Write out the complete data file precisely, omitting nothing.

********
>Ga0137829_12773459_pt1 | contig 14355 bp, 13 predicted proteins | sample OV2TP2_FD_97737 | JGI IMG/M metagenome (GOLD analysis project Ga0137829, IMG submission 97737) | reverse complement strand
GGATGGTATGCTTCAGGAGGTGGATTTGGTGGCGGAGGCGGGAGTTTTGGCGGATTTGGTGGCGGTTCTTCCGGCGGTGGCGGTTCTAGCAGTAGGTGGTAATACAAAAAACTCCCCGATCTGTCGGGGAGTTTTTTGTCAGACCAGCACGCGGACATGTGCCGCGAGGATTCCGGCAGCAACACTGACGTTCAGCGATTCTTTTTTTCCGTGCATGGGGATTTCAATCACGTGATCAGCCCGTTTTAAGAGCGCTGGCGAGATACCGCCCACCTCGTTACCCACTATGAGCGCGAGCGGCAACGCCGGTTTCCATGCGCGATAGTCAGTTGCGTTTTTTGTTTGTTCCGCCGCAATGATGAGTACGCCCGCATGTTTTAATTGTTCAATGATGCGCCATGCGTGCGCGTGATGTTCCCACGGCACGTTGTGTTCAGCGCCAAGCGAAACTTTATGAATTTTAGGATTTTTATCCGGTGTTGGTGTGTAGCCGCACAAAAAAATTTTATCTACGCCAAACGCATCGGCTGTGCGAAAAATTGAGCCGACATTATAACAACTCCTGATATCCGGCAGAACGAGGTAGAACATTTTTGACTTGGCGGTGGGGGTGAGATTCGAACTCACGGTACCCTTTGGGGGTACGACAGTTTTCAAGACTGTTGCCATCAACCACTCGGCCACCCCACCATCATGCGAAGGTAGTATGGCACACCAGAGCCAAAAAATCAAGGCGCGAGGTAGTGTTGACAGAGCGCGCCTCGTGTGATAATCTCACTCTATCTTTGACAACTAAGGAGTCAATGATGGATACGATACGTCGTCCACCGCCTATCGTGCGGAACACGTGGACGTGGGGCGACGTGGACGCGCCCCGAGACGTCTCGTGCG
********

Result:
>Ga0137829_12773459_pt1 | contig 14355 bp, 13 predicted proteins | sample OV2TP2_FD_97737 | JGI IMG/M metagenome (GOLD analysis project Ga0137829, IMG submission 97737) | reverse complement strand
GGATGGTATGCTTCAGGAGGTGGATTTGGTGGCGGAGGCGGGAGTTTTGGCGGATTTGGTGGCGGTTCTTCCGGCGGTGGCGGTTCTAGCAGTAGGTGGTAATACAAAAAACTCCCCGATCTGTCGGGGAGTTTTTTGTCAGACCAGCACGCGGACATGTGCCGCGAGGATTCCGGCAGCAACACTGACGTTCAGCGATTCTTTTTTTCCGTGCATGGGGATTTCAATCACGTGATCAGCCCGTTTTAAGAGCGCTGGCGAGATACCGCCCACCTCGTTACCCACTATGAGCGCGAGCGGCAACGCCGGTTTCCATGCGCGATAGTCAGTTGCGTTTTTTGTTTGTTCCGCCGCAATGATGAGTACGCCCGCATGTTTTAATTGTTCAATGATGCGCCATGCGTGCGCGTGATGTTCCCACGGCACGTTGTGTTCAGCGCCAAGCGAAACTTTATGAATTTTAGGATTTTTATCCGGTGTTGGTGTGTAGCCGCACAAAAAAATTTTATCTACGCCAAACGCATCGGCTGTGCGAAAAATTGAGCCGACATTATAACAACTCCTGATATCCGGCAGAACGAGGTAGAACATTTTTGACTTGGCGGTGGGGGTGAGATTCGAACTCACGGTACCCTTTGGGGGTACGACAGTTTTCAAGACTGTTGCCATCAACCACTCGGCCACCCCACCATCATGCGAAGGTAGTATGGCACACCAGAGCCAAAAAATCAAGGCGCGAGGTAGTGTTGACAGAGCGCGCCTCGTGTGATAATCTCACTCTATCTTTGACAACTAAGGAGTCAATGATGGATACGATACGTCGTCCACCGCCTATCGTGCGGAACACGTGGACGTGGGGCGACGTGGACGCGCCCCGAGACGTCTCGTGCG